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“I don't wanna sing about heartache anymore...let's sing about something real” goes the chorus of one of the many outstanding tracks on the fourth album by Scottish band The Little Kicks.

There may be love and loss along the way, but the upbeat alt-pop wonders that The Little Kicks have laid out on this album also owe a lot to the bands personal journey and musical development. The songs are inspiring, structured and beguiling. It's evident that the four-piece has focused their time and energy into creating a strong album that not only contains some wonderful melodies, it's also sophisticated enough to stand the band apart from more sickly indie pop like Bastille and One Republic.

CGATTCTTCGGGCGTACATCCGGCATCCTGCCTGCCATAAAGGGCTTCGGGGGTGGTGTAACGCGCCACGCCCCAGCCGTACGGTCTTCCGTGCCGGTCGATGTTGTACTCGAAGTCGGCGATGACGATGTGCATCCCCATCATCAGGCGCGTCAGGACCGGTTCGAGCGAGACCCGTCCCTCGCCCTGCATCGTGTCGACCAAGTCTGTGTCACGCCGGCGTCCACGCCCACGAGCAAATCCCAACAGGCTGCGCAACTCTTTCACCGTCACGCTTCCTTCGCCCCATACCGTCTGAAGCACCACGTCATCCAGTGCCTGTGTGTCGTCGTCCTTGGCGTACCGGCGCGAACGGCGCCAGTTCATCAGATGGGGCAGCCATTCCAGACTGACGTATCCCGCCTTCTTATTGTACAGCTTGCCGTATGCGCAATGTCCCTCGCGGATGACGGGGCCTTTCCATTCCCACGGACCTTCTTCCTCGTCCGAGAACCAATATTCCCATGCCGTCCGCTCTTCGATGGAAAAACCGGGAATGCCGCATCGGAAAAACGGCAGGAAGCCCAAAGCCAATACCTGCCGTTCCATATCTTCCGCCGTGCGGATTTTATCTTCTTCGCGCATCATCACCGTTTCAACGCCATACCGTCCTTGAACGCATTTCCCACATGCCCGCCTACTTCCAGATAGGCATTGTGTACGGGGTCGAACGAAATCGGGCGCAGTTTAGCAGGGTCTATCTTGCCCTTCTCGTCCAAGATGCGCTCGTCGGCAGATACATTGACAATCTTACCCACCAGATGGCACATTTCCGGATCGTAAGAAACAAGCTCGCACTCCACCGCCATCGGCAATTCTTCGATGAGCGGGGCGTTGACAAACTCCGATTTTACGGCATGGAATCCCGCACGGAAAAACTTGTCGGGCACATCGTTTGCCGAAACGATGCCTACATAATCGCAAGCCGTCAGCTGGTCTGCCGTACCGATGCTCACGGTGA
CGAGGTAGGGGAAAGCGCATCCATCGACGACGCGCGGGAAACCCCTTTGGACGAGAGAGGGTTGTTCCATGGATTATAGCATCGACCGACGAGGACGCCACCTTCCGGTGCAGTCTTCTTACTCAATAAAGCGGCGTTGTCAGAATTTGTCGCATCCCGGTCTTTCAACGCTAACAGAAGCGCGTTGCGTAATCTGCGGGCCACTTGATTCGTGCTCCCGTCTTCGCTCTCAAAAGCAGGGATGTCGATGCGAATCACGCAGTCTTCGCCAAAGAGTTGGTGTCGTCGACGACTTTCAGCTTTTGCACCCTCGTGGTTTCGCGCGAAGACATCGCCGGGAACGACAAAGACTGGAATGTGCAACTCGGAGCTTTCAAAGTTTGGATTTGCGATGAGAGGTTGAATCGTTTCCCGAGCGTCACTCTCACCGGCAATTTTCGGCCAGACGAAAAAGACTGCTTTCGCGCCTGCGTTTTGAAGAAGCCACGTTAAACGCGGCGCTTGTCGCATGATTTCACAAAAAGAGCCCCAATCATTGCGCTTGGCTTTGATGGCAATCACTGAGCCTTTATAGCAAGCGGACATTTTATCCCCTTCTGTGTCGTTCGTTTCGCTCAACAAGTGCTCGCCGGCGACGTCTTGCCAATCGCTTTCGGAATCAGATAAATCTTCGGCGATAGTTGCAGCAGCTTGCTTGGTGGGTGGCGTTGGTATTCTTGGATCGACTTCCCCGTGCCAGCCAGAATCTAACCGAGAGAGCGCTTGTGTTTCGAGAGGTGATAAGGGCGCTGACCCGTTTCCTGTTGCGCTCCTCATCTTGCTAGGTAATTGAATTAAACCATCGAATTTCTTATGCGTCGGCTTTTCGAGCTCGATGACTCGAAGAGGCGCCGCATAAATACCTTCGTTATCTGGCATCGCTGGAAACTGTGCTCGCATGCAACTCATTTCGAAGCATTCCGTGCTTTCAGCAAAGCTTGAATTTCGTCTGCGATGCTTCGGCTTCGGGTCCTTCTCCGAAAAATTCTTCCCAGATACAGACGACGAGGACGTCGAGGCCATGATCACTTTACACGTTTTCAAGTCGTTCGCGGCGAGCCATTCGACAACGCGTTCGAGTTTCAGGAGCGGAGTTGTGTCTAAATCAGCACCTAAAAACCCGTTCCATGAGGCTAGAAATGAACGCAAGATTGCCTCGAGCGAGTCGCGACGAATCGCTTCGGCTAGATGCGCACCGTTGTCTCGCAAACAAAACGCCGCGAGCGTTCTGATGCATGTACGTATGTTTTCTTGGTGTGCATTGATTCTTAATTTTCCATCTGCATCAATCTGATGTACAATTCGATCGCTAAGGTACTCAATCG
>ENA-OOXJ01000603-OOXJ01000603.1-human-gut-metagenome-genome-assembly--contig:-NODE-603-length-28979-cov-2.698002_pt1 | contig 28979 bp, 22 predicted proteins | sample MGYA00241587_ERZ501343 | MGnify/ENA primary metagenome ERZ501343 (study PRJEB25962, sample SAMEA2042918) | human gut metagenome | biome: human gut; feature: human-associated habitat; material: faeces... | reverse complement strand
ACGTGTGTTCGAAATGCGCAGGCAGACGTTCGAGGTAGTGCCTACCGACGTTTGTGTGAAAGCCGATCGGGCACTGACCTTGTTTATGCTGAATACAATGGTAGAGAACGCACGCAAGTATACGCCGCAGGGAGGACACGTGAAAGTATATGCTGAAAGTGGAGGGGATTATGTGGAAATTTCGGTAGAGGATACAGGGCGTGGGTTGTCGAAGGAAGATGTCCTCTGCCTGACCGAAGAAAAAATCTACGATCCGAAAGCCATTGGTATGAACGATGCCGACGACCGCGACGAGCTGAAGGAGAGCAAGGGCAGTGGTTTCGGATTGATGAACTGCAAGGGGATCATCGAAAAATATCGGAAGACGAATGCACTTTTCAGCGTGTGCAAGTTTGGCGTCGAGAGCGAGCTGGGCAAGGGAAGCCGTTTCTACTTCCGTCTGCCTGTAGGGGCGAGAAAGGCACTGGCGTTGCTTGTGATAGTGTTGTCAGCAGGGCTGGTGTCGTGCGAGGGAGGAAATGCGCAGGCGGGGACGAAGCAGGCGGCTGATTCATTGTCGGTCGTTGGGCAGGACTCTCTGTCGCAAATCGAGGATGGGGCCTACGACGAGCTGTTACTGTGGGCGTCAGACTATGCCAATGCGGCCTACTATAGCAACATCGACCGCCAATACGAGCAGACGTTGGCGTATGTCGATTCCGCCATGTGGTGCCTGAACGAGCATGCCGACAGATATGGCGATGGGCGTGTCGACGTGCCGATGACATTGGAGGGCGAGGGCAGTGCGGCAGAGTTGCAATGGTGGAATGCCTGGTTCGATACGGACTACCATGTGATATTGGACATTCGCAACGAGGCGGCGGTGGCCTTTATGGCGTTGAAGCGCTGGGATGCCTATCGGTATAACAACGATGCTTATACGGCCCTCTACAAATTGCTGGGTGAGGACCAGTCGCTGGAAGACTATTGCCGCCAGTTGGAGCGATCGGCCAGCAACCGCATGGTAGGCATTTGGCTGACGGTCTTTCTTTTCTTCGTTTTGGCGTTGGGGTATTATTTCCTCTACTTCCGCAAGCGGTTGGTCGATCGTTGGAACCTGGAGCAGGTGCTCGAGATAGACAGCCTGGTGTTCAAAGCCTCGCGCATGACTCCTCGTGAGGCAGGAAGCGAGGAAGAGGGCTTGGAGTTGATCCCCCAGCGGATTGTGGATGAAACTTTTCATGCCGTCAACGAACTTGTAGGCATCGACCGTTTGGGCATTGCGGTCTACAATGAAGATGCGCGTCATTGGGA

The use of string and subtle electronica when paired against the androgynous vocals of Steven Milne give the album a sanguine 80s feel to their songs, mixed with the flashy modernity of Coldplay. There's a multitude of influences to be heard along the way from the ethereal phrasing of Kate Bush to the rhythmic stride of Morrisey and even to the intricacies of The Beatles harmonies. Theme opens the album with a sinister Wendy Carlos/ Giorgio Moroder style instrumental which leads into the apologetic Sing About Something Real and the hazy Don't Get Mad, Get Even. The darker overtones displayed on the early part of the album fade away soon after to reveal a different mood to the record, as if they are literally shaking off their troubles. Let's Get Lost Together and Goodbye Enemies, Hello Friends opens up the narrative of the album to a more positive tone before slipping into the semi- consciousness of Before We Were Friends.

There are some real gems to be heard on the album, but when the band embrace their regretful and darker moments the results are terrific alt-pop anthems with an irresistible blend of psychedelia. The Little Kicks, just like the Seinfeld episode of the same name, have created a memorable, sharp, surprising and defining piece of work.

Groupie Rating 5/5

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